Myanmar has the longest running and most complex civil war in the world, with over 20 ethnic and communal groups fighting each other. Thinzar organised peace rallies in 2013, 2014 and 2016, calling for an end to civil war in Myanmar despite military rule which at times has denied people the right to peaceful protest.
Thinzar believes the county’s military constitution inhibits Myanmar’s path to true democracy because it is divisive in its language and structure. She helped create a coalition of 6 organisations to campaign for changes in the constitution and discriminatory laws. Together they organised meetings and workshops in 19 towns across the country, 3 national media conferences were held, two meetings with parliamentarians and a lobbying dinner were organised. After 11 months the village tract law giving the military the right to enter and search a citizens home without a warrant or warning was abolished. The coalition disbanded after this law was repealed and Thinzar is now creating a new coalition to fight for further constitutional change.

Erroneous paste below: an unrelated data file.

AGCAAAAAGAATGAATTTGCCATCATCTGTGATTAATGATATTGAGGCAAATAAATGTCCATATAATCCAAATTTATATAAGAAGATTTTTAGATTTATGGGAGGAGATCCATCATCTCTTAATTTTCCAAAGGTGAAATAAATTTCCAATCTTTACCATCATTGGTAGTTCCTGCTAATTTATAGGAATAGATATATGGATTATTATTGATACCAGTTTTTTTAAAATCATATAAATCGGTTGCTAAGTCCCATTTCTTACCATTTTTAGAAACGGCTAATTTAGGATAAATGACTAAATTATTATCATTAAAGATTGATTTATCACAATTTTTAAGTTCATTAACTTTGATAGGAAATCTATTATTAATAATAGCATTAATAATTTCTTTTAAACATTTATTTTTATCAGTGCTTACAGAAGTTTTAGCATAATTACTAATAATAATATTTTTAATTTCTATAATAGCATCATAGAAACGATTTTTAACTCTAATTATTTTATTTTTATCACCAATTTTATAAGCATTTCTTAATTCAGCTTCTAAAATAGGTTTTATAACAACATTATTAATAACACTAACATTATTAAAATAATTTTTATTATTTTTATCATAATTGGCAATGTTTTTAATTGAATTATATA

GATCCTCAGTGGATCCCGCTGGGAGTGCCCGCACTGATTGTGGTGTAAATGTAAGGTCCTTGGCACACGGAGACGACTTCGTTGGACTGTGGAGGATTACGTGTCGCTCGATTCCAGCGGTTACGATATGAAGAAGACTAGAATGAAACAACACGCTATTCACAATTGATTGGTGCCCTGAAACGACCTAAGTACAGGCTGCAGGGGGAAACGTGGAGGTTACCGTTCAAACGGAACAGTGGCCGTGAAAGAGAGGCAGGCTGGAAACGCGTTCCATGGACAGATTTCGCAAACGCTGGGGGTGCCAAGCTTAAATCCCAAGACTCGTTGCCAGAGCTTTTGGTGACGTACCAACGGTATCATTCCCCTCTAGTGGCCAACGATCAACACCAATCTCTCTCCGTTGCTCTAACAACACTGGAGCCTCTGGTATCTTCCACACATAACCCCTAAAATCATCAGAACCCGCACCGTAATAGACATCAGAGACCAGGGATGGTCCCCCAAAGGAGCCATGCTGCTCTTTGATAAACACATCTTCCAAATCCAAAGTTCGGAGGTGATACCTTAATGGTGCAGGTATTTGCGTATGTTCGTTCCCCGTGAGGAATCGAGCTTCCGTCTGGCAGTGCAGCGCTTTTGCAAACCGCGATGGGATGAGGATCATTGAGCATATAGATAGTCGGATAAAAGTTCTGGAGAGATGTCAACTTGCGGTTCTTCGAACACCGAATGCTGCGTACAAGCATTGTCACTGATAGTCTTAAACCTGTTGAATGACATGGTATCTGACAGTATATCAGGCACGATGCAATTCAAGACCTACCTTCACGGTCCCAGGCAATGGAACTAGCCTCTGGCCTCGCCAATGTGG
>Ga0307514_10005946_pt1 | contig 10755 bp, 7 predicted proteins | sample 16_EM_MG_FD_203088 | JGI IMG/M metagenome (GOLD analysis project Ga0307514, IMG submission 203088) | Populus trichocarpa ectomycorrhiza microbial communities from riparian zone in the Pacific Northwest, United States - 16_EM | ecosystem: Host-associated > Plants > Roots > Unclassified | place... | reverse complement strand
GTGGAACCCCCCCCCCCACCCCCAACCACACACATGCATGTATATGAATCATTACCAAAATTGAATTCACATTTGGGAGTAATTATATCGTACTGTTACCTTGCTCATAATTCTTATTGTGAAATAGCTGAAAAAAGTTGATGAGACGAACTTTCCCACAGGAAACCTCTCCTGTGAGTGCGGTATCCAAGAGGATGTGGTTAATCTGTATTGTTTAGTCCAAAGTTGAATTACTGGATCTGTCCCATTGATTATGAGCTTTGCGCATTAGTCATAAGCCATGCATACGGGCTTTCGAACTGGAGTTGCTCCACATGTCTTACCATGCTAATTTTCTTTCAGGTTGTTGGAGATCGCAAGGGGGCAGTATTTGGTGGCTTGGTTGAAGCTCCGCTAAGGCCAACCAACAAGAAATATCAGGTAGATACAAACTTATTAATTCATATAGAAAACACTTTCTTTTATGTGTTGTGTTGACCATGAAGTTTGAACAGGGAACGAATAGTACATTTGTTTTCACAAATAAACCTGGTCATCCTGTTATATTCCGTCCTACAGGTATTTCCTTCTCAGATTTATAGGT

Thinzar also believes the conflict in Myanmar is fuelled by the prejudices and cultural misunderstandings across various factions at a grassroots level. To address this she created the #myfriend campaign which publishes positive stories about cross-cultural friendships, and to allow moderate voices to be raised. The campaign reached over a million people both inside and outside Myanmar. Today people post online saying ‘despite our differences we can be friends’.
Last updated: 25 June 2018